Unani By Dr. Shabistan Fatma Taiyabi
Tarkeeb -e- Advia (Composition of drugs)
Every drug, either single or compound is made up of various constituents that are responsible for the properties of drugs. The process of amalgamation of the basic component of a drug is known as Tarkeeb -e- Advia (Composition of drugs). There are two basic types of Tarkeeb -e- Advia.
Active Constituent (Joher faal): constituent, those are responsible for dominant action are called Joher faal. for example, Morphine is the active constituent in opium, when it is used for its sedative action.
Need and principle for compounding the drugs
The naturally occurring drugs are formed by natural composition (Tarkeeb -e- Tabayi) and all such drugs are called single drugs (Advia mufrida). Single drugs are also made up of many different constituents but due to their natural composition (Tarkeeb -e- Tabayi) these drugs are called advia mufrida. Drugs are also manufactured by compounding or dissociating various naturally occurring substances are called compound drugs (advia murakkaba) and the process of making the compound drug is called artificial compounding (Tarkeeb -e- -Sana’yi).
The need for compounding drugs are following:
To detoxify the drug (Islah-e-dawa): If a drug has any harmful effect then it should be detoxified before use. If the smell or taste of some drugs is unpleasant that may cause nausea, vomiting, or other side effects then it should be corrected before administration. The process of rectification of harmful effects is detoxification. There are several methods of detoxification of drugs that can be used as per need. Sometimes another drug is mixed to detoxify the given drug or eliminate the unpleasant smell or taste of the given drug. The drug used for the detoxification of a given drug is called Musleh. For example, Shehem-e-hanzal which is effective in intestinal disorders is administered along with Ajwain khurasani to rectify its harmful effect effect. Saqmonia and Revand are given along with Zanjabeel, sometimes these are also given with Kateera. Zangar is given with Simagh-e-arabi to rectify its harmful effects.
To increase potency (Izafa-e-quwat): Sometimes a single drug is not enough to combat a disease then another drug with the same effect (afa’al) is mixed to increase its potency. Some drugs with different effects may also enhance the potency of a given drug when these are mixed. Sometimes it is not wise to increase the dose of a particular drug to achieve therapeutic purpose due to other associated undesired effects or cost or inaccessibility. Hence, drugs are compounded. For example, Aftimoon is given along with Filfil-e-siyah for purgation.
To decrease potency (Tazeef-e-amal): Sometimes a single drug has more powerful effects than the need. Then potency of a given drug should be reduced, hence other drugs are mixed with that particular drug to achieve the purpose. For example, Zangar is given along with wax; Kafoor with Zafran; Farfiyun with Simagh-e-arabi etc.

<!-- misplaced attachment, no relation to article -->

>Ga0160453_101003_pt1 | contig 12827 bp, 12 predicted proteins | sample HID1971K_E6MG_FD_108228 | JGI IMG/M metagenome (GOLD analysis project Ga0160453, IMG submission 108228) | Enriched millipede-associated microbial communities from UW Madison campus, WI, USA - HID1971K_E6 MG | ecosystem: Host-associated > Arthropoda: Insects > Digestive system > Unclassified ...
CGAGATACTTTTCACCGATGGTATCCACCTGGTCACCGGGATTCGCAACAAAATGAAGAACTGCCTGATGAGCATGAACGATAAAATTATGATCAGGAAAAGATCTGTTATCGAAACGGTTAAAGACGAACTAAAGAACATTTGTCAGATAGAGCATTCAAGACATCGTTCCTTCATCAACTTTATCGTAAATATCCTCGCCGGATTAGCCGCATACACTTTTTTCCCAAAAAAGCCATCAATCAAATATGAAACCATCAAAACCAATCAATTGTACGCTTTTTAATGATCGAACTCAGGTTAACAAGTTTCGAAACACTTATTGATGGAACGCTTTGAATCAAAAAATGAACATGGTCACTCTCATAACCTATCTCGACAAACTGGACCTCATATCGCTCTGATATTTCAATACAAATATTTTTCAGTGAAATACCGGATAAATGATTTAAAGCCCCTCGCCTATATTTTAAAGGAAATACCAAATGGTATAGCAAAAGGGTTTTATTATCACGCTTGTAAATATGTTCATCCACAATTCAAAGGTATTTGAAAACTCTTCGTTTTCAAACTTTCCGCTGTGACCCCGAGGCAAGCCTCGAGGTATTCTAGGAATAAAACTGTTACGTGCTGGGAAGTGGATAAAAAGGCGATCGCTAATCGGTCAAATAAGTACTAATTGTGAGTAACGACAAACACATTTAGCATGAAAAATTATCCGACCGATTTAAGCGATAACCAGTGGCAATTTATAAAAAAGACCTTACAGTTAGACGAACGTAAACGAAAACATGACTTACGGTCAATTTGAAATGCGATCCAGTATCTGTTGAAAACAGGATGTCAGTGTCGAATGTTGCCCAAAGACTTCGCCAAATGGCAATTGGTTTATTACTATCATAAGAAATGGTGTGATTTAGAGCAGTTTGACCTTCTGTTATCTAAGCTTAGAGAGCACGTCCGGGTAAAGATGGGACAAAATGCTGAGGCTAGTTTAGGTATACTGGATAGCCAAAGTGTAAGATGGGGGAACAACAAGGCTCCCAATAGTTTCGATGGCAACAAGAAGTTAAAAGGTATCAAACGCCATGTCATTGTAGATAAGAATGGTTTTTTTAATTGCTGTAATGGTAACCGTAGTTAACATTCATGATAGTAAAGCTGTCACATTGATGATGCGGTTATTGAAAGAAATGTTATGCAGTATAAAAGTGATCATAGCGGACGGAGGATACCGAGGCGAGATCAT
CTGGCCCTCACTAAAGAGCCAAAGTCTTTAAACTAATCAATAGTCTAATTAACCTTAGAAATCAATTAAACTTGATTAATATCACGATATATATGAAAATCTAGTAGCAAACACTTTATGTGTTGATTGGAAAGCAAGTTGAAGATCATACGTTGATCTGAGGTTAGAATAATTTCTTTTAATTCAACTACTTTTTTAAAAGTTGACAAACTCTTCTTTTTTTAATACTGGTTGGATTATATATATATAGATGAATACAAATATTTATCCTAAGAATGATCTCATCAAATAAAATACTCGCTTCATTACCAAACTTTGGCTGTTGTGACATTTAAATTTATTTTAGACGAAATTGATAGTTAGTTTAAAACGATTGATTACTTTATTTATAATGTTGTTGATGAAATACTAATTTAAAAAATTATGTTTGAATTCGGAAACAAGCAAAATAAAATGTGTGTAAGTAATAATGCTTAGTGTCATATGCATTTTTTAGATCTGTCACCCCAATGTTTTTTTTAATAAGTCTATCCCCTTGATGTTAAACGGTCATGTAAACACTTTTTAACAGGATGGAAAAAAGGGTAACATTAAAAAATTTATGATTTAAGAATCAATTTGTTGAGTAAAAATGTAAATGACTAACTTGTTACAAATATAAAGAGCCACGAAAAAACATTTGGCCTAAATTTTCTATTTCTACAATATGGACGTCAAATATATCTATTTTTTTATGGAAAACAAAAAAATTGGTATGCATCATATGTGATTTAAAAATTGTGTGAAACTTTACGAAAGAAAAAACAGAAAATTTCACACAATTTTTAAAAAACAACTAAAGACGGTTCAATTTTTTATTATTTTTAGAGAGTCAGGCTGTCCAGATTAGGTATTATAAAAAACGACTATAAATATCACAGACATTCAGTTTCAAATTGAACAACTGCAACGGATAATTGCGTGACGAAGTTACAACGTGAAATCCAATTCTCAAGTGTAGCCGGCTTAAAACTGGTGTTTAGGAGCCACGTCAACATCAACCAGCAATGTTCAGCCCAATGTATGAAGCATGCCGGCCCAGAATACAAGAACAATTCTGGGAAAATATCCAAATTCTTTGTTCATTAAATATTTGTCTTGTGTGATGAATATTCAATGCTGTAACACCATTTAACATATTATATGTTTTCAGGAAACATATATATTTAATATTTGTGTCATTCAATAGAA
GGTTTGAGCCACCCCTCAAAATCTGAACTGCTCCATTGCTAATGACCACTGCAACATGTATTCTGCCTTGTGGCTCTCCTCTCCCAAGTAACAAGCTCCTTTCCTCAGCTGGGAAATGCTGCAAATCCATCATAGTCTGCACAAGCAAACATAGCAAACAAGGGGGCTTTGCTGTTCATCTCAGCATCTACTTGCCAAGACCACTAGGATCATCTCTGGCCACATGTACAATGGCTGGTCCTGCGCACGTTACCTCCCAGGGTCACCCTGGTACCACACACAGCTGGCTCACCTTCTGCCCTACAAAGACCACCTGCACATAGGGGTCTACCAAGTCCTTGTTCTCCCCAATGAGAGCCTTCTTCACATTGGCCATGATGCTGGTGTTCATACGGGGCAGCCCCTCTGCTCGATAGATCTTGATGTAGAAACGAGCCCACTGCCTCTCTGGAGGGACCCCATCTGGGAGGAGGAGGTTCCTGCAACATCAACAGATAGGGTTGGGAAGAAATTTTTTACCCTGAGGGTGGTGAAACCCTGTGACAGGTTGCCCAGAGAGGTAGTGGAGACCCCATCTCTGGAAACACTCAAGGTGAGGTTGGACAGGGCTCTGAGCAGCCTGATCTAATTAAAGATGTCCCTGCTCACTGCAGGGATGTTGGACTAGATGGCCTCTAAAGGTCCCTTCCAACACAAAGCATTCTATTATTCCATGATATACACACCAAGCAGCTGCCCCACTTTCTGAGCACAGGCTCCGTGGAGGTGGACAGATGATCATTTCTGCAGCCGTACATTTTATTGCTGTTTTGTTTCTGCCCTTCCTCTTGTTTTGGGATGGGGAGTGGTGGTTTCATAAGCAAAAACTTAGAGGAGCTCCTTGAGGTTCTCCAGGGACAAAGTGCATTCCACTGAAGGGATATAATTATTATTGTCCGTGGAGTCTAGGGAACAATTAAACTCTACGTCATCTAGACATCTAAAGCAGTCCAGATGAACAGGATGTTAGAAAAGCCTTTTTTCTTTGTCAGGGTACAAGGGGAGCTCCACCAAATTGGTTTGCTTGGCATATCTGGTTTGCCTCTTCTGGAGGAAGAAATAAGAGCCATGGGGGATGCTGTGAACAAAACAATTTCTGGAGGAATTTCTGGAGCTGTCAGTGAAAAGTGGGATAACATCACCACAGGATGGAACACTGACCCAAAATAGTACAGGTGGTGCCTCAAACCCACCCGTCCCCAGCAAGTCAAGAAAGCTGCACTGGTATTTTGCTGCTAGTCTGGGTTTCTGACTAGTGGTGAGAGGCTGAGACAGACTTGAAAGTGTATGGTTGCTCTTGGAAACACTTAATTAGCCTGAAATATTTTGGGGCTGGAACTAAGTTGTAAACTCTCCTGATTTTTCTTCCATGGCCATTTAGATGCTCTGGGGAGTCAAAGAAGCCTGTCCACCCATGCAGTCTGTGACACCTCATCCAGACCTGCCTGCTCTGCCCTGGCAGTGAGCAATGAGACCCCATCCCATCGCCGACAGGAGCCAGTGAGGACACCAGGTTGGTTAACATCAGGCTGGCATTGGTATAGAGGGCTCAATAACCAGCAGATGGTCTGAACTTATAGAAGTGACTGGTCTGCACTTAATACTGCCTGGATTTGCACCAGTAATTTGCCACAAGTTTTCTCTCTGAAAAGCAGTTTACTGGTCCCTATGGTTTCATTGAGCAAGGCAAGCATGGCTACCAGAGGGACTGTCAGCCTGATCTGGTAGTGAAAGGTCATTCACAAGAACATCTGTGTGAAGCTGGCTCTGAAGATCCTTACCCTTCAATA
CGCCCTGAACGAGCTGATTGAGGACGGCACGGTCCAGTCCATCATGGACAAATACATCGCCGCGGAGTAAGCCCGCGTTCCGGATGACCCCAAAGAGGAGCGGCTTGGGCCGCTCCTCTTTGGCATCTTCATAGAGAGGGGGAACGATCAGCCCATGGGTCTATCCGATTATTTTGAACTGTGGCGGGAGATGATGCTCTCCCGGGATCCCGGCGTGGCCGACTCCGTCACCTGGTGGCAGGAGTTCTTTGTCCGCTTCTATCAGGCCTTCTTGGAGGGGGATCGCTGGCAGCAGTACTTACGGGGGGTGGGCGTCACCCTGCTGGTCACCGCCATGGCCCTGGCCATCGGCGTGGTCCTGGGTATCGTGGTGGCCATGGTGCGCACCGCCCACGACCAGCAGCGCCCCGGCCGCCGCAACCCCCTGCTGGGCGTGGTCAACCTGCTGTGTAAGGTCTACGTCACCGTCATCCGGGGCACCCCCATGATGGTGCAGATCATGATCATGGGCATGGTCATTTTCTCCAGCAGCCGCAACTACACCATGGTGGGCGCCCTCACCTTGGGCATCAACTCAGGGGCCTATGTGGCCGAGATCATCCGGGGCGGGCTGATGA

To decrease penetrative power (Ibtay-e-nufuz): Sometimes the drugs have high penetrative power than needed, then it should be slowed down by compounding. There are two methods for decreasing penetrative power (Ibtay-e-nufuz) of the drug:
· Directly acting drugs (Ibtay-e-nufuz zati): The added drug directly decreases the penetrative power of a given drug, like vinegar mixed with water; kafoor with Roghan-e-Bedanjeer; sankhiya (arsenic) with Roghan-e-zard.
· Indirectly acting drugs (Ibtay-e-nufuz arzi): The added drug does not directly decrease the penetrative power instead it acts on the body organs and makes them less penetrable. Or the added drug regulates an opposite mechanism to cancel out the undesirable effects. For example, a diuretic (mudir-e-boul) is given along with a diaphoretic (mu’arriq). For example, saqmonia and ghariqoon are very strong purgatives due to which they are excreted before producing their medicinal effects. Therefore, these are compounded with tabasheer, ood, mastaghi, etc, to slow down their elimination.
To increase penetrative power (Surath-e-nufuz): if the desired drug has low penetrative power that can be increased by compounding with another drug, for example, vinegar is mixed with the drug to increase its penetrative power. Generally, vinegar, water, thin amiable oils, etc.
To treat compound diseases (Ilaaj-e-amraz-e-murakkaba): To treat compound diseases, if therapeutic need cannot achieve with a single drug then the drugs are compounded. for example, when there is a fever along with a cold then a compound drug that can cure both is prescribed.
To increase the quantity of drugs (Izafa-e-miqdar-e-dawa): The therapeutic dose of a few drugs is very less that is difficult to measure without specialized equipment. Hence, other non-harmful substances are mixed to increase the amount of the desired drug for easy dosing. For example, Safoof-e-chutki is administered with mother milk.
To restrict the actions of the drug (Taseer-e-kulli-ki-taseer-e-juzzi): In some circumstance disease of a particular organ can be cured by a single drug only but this drug has many other effects that may be harmful to other organs. In such cases, its undesired action on other organs should be nullified. Hence compounding is done to protect the other organs. For example, medicines used in cardiac diseases are compounded with zafran.
To protect the drugs (Tahaffuz-e-dawa): Under normal condition, every natural drug has a limited lifespan, after that it loses its properties. Drugs are also preserved for transportation. Hence these drugs are compounded for preservation. For example, Ex-seasonal fruits are preserved in honey or sugar (rubb).